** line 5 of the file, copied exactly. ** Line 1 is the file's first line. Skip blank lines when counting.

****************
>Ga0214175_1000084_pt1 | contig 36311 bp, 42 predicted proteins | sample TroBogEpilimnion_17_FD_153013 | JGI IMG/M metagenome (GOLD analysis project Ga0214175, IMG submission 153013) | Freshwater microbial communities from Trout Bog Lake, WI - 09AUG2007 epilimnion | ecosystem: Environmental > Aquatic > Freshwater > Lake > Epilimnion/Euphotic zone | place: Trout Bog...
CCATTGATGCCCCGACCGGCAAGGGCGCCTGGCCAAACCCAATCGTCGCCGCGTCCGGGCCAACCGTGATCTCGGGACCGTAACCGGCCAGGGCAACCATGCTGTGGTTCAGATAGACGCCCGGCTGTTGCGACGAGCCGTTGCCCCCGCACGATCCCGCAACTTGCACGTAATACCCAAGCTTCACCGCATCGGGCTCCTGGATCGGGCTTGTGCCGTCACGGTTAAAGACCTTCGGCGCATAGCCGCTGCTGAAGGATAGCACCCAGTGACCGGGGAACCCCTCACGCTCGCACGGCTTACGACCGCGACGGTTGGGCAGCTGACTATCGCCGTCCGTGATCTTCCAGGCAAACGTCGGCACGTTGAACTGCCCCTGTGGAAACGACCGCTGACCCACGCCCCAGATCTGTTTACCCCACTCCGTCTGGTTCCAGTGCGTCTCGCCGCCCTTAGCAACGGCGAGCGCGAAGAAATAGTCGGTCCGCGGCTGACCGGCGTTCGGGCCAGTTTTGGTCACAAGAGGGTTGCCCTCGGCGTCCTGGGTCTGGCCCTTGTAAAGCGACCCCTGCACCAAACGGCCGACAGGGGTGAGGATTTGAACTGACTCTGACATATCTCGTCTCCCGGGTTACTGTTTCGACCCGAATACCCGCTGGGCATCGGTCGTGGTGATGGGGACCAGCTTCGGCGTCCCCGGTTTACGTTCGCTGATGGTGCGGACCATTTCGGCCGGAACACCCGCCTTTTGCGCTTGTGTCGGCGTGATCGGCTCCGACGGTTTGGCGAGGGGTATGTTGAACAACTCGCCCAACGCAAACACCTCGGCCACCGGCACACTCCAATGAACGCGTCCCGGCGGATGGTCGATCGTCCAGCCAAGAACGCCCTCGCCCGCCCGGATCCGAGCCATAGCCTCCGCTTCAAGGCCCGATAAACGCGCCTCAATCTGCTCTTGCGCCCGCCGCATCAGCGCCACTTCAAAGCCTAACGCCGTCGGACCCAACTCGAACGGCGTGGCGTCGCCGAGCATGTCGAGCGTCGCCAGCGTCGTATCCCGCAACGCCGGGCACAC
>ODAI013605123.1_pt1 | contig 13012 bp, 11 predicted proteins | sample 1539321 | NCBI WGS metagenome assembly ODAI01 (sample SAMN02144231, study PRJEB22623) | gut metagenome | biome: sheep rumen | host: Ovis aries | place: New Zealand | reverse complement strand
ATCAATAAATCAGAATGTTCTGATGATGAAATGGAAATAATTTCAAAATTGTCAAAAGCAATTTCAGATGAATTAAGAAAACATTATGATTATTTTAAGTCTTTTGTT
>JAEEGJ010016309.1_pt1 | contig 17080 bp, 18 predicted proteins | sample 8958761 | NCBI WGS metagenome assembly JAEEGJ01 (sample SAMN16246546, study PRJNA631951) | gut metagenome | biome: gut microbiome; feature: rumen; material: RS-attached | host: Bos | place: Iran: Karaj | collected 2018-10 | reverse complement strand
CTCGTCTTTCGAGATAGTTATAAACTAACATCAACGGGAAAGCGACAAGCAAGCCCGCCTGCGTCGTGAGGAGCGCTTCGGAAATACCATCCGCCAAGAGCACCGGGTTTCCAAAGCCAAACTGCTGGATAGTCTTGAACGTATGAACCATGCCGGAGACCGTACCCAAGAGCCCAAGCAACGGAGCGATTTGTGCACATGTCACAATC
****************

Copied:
>JAEEGJ010016309.1_pt1 | contig 17080 bp, 18 predicted proteins | sample 8958761 | NCBI WGS metagenome assembly JAEEGJ01 (sample SAMN16246546, study PRJNA631951) | gut metagenome | biome: gut microbiome; feature: rumen; material: RS-attached | host: Bos | place: Iran: Karaj | collected 2018-10 | reverse complement strand